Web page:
Sunday, June 16, 2024 | Dhu al-hijjah 9, 1445 H
clear sky
weather
OMAN
33°C / 33°C
EDITOR IN CHIEF- ABDULLAH BIN SALIM AL SHUEILI

Flood of frozen poultry imports unsettles Omani poultry industry

New curbs: Omani government is weighing implementation of quota system to restrict / regulate cheap frozen imports, says industry executive
No Image
minus
plus

MUSCAT: The Sultanate of Oman’s domestic poultry industry, which has expanded in recent years in concert with the government’s food security enhancement drive, says its bottom-line continues to be imperiled by a number of factors, notably a tide of cheap imports of frozen poultry


According to leading Salalah-based poultry firm Dhofar Poultry Co SAOG, a publicly traded company, the government is weighing a quota system to safeguard the domestic poultry sector from the effects of cheap frozen poultry imports.


“The competition has followed a strategy of low pricing to penetrate the market, especially in the frozen category, has already captured a substantial share of the total market for poultry,” said Salim Taman al Mashani, CEO – Dhofar Poultry. “However, the government is considering the implementation of a quota system to restrict / regulate cheap frozen imports,” he added in the Management Discussion & Analysis Report accompanying the company’s latest financial statements for 2022.


Some of these cheap frozen poultry imports arrive from overseas markets that benefit from low-cost feed as a “country-specific competitive advantage”, said the CEO, noting that new players, particularly from markets like Brazil and Turkey, among others, are contributing to the competitive market conditions in Oman.


Dhofar Poultry, one of Oman’s oldest poultry firms, posted revenue totaling RO 9.321 million in 2022, which was up 3.19 per cent over the previous year’s total of RO 9.033 million. The gross profit was RO 1.530 million compared to RO 0.756 million in 2021. However, it incurred a post-tax loss of RO 1.006 million in 2022, down from a loss of RO 1.385 million a year earlier.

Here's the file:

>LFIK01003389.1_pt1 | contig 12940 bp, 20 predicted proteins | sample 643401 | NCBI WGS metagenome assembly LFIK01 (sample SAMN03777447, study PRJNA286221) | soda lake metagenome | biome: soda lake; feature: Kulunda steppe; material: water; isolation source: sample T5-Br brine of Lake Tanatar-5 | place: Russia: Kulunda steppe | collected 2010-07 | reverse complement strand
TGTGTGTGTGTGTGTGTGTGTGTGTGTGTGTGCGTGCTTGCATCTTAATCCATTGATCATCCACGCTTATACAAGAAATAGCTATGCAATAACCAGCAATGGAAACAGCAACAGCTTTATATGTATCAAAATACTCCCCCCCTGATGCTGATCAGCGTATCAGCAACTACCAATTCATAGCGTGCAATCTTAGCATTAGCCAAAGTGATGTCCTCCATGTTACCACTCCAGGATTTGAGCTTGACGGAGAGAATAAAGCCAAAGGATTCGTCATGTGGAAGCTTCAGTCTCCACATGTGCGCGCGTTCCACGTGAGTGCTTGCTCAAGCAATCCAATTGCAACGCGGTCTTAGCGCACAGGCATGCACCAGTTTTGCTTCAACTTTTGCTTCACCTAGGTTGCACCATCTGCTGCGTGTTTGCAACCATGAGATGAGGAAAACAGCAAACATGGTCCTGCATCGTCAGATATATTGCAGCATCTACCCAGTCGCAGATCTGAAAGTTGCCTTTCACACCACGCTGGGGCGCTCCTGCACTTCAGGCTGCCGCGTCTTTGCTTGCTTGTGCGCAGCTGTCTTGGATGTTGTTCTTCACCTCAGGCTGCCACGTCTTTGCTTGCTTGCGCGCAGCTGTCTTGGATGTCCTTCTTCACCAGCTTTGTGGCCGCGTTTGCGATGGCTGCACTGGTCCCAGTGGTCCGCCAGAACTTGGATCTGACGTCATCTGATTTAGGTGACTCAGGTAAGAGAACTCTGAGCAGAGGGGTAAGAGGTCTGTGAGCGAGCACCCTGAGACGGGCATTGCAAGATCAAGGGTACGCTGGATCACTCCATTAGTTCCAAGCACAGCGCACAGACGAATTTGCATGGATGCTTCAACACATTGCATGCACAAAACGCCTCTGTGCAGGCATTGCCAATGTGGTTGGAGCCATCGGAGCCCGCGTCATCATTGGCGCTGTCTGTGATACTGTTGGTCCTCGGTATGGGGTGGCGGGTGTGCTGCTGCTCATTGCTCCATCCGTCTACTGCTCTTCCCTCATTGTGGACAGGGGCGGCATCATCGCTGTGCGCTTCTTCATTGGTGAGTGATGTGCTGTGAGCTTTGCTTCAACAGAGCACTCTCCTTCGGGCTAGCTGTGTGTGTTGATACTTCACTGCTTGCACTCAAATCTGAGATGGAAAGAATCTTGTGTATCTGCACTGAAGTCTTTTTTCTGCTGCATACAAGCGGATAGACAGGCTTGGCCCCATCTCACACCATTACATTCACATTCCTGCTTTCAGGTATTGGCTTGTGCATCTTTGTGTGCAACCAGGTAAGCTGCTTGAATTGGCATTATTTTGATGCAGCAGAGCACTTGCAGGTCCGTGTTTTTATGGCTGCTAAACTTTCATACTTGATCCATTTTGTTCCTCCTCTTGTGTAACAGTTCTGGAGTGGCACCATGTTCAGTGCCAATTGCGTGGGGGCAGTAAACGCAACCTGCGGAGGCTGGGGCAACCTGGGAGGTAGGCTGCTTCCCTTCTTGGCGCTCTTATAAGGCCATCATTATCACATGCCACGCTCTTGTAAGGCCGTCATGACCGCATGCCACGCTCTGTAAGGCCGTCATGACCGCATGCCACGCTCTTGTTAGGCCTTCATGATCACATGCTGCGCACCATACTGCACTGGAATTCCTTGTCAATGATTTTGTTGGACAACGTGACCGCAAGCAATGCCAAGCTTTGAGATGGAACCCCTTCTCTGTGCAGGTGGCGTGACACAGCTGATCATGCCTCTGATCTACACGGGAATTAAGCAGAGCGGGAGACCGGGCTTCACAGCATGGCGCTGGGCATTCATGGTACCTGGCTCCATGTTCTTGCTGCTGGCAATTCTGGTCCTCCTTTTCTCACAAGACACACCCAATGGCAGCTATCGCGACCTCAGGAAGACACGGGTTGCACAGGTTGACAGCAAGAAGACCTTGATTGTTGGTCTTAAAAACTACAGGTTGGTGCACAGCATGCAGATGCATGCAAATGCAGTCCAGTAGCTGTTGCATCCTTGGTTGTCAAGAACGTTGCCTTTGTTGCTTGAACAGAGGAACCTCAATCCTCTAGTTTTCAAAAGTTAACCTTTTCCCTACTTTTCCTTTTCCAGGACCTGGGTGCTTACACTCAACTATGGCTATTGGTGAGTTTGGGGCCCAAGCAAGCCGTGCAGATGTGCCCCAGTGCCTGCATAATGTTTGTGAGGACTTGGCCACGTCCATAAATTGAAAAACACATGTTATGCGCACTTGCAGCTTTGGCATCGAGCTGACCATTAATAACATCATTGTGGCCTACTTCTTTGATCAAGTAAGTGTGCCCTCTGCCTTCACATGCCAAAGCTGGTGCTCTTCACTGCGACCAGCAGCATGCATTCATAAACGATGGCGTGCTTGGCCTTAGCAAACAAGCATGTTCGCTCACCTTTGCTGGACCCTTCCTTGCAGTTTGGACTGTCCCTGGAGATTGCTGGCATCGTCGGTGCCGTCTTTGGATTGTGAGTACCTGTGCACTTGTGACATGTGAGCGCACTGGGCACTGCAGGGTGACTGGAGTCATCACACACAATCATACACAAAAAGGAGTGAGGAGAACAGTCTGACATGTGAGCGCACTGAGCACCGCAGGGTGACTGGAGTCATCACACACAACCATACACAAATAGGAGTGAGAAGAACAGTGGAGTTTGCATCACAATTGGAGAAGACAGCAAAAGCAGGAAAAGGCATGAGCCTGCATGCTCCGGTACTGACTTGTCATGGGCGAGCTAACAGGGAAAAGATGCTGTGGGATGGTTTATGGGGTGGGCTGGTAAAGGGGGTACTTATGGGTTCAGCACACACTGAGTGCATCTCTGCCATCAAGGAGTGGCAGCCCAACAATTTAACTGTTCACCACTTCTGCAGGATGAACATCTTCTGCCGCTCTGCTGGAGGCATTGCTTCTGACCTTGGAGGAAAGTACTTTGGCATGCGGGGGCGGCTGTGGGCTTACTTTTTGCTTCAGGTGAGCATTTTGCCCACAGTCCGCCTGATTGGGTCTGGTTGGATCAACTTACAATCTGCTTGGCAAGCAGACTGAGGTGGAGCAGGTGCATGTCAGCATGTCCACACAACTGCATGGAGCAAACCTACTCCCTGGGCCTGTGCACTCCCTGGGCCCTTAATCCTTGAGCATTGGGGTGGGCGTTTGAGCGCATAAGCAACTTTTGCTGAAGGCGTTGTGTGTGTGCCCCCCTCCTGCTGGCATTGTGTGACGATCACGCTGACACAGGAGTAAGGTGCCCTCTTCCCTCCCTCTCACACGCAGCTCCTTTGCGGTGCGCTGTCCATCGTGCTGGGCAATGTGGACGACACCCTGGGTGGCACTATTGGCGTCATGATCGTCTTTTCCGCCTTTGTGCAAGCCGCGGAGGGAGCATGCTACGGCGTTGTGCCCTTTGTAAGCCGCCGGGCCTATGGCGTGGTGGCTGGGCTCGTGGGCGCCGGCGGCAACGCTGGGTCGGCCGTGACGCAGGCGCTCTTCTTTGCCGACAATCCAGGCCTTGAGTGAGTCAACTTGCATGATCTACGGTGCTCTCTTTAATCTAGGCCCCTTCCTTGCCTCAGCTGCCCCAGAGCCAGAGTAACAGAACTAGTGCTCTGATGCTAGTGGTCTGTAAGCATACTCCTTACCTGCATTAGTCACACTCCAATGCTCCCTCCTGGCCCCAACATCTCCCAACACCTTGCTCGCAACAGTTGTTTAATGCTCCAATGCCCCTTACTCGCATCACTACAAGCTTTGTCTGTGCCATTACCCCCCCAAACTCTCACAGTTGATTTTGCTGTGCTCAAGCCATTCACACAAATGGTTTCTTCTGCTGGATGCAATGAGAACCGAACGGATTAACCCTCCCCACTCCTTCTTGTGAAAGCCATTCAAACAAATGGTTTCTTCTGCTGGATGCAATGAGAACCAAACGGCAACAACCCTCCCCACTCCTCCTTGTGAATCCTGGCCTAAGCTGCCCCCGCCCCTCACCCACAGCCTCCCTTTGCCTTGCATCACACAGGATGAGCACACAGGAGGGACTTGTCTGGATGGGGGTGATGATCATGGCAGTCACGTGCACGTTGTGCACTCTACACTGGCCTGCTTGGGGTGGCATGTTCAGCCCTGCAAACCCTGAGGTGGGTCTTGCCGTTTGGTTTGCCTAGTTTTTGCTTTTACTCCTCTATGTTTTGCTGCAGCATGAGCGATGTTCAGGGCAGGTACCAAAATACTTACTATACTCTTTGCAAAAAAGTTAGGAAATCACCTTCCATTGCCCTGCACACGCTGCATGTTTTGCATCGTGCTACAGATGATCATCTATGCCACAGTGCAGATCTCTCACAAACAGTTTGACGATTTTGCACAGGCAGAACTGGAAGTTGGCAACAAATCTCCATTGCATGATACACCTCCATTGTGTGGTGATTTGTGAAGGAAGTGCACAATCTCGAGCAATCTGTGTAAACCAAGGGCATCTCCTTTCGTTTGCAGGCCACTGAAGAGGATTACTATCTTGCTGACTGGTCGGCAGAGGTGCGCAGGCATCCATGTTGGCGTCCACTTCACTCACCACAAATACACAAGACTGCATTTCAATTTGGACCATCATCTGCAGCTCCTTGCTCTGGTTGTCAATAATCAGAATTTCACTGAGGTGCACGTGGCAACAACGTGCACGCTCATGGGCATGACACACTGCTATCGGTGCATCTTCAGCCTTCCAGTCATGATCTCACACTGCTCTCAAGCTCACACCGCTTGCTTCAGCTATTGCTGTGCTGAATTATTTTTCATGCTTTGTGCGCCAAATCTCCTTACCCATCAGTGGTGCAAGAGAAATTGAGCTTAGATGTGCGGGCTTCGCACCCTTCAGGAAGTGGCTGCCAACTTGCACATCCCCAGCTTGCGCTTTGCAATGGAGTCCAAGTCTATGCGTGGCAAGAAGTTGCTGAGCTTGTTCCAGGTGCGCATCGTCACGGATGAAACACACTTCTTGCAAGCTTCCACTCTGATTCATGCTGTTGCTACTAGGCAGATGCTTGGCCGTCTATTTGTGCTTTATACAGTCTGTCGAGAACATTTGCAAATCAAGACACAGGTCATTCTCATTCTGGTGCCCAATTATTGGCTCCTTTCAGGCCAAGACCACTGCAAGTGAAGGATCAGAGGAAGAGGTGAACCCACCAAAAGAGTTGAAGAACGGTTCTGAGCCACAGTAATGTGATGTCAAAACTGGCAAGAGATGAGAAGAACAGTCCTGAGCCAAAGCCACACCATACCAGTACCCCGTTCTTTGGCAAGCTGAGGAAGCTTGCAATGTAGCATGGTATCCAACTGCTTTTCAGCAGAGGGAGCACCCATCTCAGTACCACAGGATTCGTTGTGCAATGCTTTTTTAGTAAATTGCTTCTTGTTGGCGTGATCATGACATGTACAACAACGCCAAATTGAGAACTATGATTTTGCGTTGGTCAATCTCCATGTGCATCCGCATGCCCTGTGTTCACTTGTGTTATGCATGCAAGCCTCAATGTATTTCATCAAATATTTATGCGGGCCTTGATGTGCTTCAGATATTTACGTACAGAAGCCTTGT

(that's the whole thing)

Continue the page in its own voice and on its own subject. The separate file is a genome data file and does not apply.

Also contributing to the loss was the high cost of food grain prices – a key raw material in the production of feed, said the CEO. He cited in this regard the Russia-Ukraine conflict as a driving factor for this increase.


“Feed which constitutes 41.95 per cent of the total direct cost of production is another area of concern, as any increase in its procurement cost has a negative impact on the performance,” said the CEO.


Another contributory factor, he noted, was the substantial increase in the cost of hatching eggs. “Dependence on imports of hatching eggs, which is basic and critical input, is one major threat as it impacts timely and consistent availability, quality and cost. Egg prices are expected to stabilize next year around $0.345, which is lower by 7% - 8% compared to 2022,” Al Mashani explained.


Commenting on the future outlook for the company’s performance, Salim bin Abdullah al Awadi, Chairman, added: “Although frozen poultry meat demand is mainly covered through import of low-priced frozen chicken, the company is targeting local and regional fresh chilled, high-quality market to increase sales growth opportunity for the company’s products. The management is also targeting high value product consumers segments and value-added products through strategic partners to increase local and regional sale volume.”


SHARE ARTICLE
arrow up
home icon